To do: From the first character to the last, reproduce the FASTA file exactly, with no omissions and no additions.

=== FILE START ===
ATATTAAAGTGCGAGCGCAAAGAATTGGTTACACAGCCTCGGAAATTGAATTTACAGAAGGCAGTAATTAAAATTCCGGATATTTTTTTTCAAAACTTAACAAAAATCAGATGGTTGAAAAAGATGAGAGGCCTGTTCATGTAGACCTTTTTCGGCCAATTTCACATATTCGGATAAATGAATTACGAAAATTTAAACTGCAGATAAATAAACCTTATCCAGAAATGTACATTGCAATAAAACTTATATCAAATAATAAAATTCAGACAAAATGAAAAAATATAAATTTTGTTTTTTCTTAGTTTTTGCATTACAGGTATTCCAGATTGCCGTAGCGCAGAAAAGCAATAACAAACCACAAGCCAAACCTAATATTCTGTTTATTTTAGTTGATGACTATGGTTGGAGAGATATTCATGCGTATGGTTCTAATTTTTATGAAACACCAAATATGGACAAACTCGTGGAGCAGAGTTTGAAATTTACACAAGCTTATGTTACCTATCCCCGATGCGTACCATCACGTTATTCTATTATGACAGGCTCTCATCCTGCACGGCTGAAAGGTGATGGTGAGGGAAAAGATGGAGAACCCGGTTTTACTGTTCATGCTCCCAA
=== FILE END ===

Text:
ATATTAAAGTGCGAGCGCAAAGAATTGGTTACACAGCCTCGGAAATTGAATTTACAGAAGGCAGTAATTAAAATTCCGGATATTTTTTTTCAAAACTTAACAAAAATCAGATGGTTGAAAAAGATGAGAGGCCTGTTCATGTAGACCTTTTTCGGCCAATTTCACATATTCGGATAAATGAATTACGAAAATTTAAACTGCAGATAAATAAACCTTATCCAGAAATGTACATTGCAATAAAACTTATATCAAATAATAAAATTCAGACAAAATGAAAAAATATAAATTTTGTTTTTTCTTAGTTTTTGCATTACAGGTATTCCAGATTGCCGTAGCGCAGAAAAGCAATAACAAACCACAAGCCAAACCTAATATTCTGTTTATTTTAGTTGATGACTATGGTTGGAGAGATATTCATGCGTATGGTTCTAATTTTTATGAAACACCAAATATGGACAAACTCGTGGAGCAGAGTTTGAAATTTACACAAGCTTATGTTACCTATCCCCGATGCGTACCATCACGTTATTCTATTATGACAGGCTCTCATCCTGCACGGCTGAAAGGTGATGGTGAGGGAAAAGATGGAGAACCCGGTTTTACTGTTCATGCTCCCAA